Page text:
Right now the platform war for mobile devices essentially comes down to two options: Google’s Android or Apple’s iOS. Their closest competitors are Microsoft’s Windows Phone and BlackBerry’s smartphone platform BlackBerry 10, but even those major companies are going to have to fight hard for a third-place spot.
Mozilla’s plans aren’t nearly as grand, but the phones are launching in growth markets such as in Brazil, Mexico, Poland and Spain. More markets, the company said, are coming soon.
In addition to signing an impressive array of providers, Mozilla has also made agreements with major manufacturers, including a deal to put its Web-based operating system on phones from ZTE and Alcatel. On Sunday, the company announced new partners LG and Chinese smartphone maker Huawei. Sony also said that it’s exploring making a Firefox OS handset in the future.
Sony had plenty to announce, as well, most notably the U.S. availability of an Android tablet called the Xperia Tablet Z. The company first showed off the device, which runs Google’s Android operating system and has a 10.1-inch display, last month but said Monday that it will come to the United States this spring. It measures just under 0.3 inches thick and will cost $499 for a 16 GB model. A 32 GB model will cost $699. Like other Xperia gadgets, the tablet will also be water-resistant. Sony said it can withstand being submerged up to three feet for up to half an hour. The company also announced new Cyber-shot digital cameras.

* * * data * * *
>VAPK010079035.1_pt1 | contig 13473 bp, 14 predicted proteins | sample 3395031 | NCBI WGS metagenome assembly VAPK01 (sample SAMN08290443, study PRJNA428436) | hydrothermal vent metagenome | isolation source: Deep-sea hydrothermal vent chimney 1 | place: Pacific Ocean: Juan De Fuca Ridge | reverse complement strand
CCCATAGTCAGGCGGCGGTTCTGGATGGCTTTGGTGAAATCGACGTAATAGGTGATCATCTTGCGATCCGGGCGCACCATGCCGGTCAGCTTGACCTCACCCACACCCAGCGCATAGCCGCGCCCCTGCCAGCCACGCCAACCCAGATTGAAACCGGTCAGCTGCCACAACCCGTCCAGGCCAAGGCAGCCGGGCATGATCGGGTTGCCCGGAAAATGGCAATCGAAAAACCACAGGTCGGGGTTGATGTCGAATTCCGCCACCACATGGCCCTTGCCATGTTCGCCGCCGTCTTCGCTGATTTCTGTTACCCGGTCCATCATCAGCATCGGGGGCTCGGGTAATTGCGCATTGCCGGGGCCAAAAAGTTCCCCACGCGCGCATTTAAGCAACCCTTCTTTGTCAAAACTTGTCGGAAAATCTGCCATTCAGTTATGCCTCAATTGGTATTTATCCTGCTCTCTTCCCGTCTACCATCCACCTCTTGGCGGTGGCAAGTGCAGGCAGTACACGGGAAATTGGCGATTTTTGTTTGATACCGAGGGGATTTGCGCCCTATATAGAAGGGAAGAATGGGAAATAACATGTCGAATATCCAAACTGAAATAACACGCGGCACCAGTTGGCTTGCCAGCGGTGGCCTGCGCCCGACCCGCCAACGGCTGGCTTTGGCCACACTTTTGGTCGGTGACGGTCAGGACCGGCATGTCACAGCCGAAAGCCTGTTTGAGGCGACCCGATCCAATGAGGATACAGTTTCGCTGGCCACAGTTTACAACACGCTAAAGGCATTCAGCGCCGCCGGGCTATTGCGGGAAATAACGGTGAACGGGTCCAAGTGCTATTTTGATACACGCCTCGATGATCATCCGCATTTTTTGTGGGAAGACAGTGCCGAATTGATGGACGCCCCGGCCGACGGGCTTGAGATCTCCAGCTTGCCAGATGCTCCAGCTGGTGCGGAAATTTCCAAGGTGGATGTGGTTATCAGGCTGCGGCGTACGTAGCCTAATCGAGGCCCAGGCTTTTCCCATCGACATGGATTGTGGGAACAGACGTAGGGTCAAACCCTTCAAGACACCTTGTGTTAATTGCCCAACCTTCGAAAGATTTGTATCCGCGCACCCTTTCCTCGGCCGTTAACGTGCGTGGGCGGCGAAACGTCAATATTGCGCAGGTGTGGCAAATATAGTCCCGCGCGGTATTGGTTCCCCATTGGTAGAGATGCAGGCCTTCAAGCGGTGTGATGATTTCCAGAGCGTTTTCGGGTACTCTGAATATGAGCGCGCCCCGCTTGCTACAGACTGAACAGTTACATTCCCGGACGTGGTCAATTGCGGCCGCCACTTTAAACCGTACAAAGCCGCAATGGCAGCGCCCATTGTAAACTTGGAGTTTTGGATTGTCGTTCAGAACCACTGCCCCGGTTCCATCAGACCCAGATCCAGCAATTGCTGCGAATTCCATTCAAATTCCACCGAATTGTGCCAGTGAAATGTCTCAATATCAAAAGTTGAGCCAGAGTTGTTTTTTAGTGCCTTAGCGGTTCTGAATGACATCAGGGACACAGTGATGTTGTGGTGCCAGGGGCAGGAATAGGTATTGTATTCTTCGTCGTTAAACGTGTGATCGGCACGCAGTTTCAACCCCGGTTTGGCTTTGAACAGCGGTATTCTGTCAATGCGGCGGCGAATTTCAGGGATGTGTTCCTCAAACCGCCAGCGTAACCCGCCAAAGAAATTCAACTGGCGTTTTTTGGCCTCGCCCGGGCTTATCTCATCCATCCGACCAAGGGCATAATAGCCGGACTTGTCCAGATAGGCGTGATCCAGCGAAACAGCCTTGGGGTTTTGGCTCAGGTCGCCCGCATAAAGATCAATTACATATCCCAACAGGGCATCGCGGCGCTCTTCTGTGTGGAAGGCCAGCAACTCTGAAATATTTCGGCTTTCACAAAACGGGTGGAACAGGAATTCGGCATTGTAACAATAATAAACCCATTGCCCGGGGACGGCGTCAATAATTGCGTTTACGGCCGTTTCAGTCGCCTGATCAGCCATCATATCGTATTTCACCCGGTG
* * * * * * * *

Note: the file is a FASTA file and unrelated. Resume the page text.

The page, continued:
In other tablet news, HP also released a new tablet — it’s first consumer-focused slate since it discontinued the TouchPad tablet last year. HP’s TouchPad got high marks for its software, but its hardware left much to be desired.
The new tablet, called the Slate7, is aimed squarely at the market for the iPad mini and will run Android. It will cost $169 and is expected to go on sale in the United States in April.
HP also marked its reentry into the consumer tablet market by announcing the sale of the WebOS platform that powered the ill-fated TouchPad and HP’s old Palm devices. According to a release from the company, it sold WebOS to LG, which will use the system to power its smart televisions. Under the agreement, the company said, LG will keep WebOS as an open source project for developers. HP, meanwhile, will retain Palm’s cloud computing assets and will remain responsible for supporting Palm users.